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How Effective are Policy Interventions in a Spatially-Embedded International Real Estate Market?

  • Kun DuanEmail author
  • Tapas Mishra
  • Mamata Parhi
  • Simon Wolfe
Article
  • 397 Downloads

Abstract

We introduce the role of ‘space’ in analyzing the effect of macroeconomic policy interventions on cross-country housing price movements. We build an empirically testable analytical model and test our theoretical predictions for a panel of European countries over the period 1985–2015. Our aim is to demonstrate that while macroeconomic policy exerts a significant impact on international housing markets, the magnitudes of such impacts may be overestimated in the absence of spatial frictions. To test our hypotheses, we employ a spatial dynamic panel method and quantify intra- and inter-country differences of the effects of macroeconomic policy interventions on spatially interdependent housing markets. Endogeneity issues arise in our estimation, which we ameliorate by employing the spatial Durbin model for panel data. Following this approach, we include spatial, temporal and spatio-temporal lags for the identification purpose. We show that a spatially-embedded model produces relatively smaller and correct signs for macroeconomic variables in contrast to the traditional non-spatial model. It is concluded that empirical estimates from the traditional model are consistently over-estimated. These have significant policy implications for the exact role of macroeconomic interventions in explaining housing price movements. A battery of robustness tests and evaluations of predictive performance confirm our results.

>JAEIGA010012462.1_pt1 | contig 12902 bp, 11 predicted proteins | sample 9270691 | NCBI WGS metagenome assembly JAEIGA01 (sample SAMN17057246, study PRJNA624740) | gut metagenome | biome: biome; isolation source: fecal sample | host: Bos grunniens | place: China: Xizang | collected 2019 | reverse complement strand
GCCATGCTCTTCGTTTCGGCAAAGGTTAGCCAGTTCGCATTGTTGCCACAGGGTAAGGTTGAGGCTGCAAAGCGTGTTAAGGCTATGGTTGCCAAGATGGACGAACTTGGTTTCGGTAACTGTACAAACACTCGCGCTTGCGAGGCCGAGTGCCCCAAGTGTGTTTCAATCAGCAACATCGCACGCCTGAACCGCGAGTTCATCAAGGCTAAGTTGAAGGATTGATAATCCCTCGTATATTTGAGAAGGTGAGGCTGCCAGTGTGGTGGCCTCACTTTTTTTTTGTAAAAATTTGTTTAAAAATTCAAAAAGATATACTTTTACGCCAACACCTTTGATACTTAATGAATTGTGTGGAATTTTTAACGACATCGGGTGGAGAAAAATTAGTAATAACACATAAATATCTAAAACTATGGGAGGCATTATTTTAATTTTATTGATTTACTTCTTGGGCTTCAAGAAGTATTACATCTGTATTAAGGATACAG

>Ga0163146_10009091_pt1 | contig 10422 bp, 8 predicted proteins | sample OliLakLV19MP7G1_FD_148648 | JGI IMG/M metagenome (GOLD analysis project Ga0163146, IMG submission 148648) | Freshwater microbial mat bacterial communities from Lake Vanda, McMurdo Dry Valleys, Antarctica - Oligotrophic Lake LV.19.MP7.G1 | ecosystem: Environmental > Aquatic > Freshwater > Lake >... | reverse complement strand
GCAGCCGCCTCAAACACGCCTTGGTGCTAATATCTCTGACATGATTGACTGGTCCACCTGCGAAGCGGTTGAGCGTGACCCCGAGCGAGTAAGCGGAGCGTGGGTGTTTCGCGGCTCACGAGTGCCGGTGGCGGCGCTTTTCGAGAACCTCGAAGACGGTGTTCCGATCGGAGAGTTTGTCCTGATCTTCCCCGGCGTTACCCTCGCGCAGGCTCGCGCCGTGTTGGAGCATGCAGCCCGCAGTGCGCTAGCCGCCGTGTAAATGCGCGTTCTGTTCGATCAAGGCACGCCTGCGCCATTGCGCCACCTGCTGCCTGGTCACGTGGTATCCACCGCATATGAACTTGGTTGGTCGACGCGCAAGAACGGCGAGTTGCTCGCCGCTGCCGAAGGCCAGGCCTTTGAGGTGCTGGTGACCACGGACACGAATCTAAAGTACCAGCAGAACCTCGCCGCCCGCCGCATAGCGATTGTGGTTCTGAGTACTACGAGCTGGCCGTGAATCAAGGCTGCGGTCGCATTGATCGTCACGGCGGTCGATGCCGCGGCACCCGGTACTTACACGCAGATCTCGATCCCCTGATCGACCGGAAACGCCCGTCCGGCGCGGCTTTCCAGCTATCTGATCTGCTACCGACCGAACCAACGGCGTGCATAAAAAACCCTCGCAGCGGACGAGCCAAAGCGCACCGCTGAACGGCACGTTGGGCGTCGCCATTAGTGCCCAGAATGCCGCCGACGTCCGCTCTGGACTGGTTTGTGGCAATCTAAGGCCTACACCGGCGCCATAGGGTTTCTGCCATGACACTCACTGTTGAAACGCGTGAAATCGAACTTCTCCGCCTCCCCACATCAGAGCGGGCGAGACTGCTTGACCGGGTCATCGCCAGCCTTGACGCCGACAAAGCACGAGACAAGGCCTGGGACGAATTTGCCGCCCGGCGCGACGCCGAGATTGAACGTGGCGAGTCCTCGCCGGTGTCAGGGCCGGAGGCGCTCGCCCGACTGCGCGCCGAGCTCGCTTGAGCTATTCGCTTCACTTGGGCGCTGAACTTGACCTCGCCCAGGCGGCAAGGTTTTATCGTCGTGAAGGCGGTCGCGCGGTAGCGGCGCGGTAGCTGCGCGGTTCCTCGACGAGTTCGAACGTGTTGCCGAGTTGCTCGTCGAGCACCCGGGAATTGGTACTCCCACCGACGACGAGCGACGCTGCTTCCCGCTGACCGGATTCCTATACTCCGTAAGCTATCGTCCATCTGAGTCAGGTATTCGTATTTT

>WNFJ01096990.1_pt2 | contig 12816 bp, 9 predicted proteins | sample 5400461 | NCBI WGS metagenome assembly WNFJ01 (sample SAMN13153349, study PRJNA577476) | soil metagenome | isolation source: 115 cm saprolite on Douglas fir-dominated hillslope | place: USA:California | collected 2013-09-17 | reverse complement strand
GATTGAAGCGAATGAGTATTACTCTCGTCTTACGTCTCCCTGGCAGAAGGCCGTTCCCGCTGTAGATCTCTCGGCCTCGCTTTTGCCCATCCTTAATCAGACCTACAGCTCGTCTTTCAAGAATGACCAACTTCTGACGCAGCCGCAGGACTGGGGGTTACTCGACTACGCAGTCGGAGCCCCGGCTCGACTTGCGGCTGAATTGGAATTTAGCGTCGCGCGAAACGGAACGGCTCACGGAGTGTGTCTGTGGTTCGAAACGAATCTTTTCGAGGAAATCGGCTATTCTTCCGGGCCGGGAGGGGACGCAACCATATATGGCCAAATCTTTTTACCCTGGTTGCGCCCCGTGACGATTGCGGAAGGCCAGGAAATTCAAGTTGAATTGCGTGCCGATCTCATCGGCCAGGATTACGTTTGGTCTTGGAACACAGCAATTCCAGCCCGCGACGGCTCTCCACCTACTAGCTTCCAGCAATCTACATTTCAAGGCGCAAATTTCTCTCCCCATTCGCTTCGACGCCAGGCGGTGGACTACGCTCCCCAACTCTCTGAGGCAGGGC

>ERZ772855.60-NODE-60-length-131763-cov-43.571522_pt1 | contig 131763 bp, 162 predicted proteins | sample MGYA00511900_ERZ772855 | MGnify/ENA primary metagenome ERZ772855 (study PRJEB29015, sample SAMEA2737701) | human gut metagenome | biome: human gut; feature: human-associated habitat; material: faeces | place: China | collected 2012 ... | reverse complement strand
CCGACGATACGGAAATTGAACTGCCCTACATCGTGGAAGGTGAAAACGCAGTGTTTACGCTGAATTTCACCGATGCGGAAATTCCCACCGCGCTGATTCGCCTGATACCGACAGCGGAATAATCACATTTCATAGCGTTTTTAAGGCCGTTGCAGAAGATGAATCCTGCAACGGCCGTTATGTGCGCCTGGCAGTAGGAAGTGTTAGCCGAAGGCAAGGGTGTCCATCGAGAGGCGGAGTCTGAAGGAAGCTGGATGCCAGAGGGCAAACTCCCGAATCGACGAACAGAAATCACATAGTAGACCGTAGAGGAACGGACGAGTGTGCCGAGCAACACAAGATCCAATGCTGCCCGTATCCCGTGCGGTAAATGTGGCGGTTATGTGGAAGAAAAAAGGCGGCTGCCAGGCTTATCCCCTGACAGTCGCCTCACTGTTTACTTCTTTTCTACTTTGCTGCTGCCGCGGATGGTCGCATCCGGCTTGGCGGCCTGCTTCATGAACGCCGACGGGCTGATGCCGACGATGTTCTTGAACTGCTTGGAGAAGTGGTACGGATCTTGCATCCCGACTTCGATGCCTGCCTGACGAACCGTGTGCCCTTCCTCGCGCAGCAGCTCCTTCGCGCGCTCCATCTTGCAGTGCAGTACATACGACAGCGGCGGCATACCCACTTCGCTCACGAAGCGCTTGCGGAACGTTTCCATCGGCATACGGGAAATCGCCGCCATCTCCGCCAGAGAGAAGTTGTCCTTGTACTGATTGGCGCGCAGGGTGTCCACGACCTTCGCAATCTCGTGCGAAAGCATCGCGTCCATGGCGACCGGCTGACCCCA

Keywords

Housing price variations Macroeconomic adjustments Spatial frictions Real estate market Spatial dynamic panel regression Estimation bias 

JEL Classification

C33 E32 E60 E62 R03 R31 

Notes

Acknowledgments

We sincerely thank Professor C.F. Sirmans, the editor and an anonymous referee for many helpful suggestions, which have significantly improved the quality of the paper. We also thank the seminar participants at the Southampton Business School (University of Southampton), Bristol Business School (University of the West England), and Portsmouth Business School (University of Portsmouth) for many helpful comments. Special thanks are due to Philip Arestis, Mauro Costantini, Laura Costanzo and Richard Werner for offering many insightful comments on an earlier draft of this research. We, however, are solely responsible for possible errors and omissions.

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Copyright information

© Springer Science+Business Media, LLC, part of Springer Nature 2018

Authors and Affiliations

  • Kun Duan
    • 1
    Email author
  • Tapas Mishra
    • 1
  • Mamata Parhi
    • 2
  • Simon Wolfe
    • 1
  1. 1.Southampton Business SchoolUniversity of SouthamptonHighfield CampusUK
  2. 2.Department of Business and ManagementUniversity of RoehamptonLondonUK

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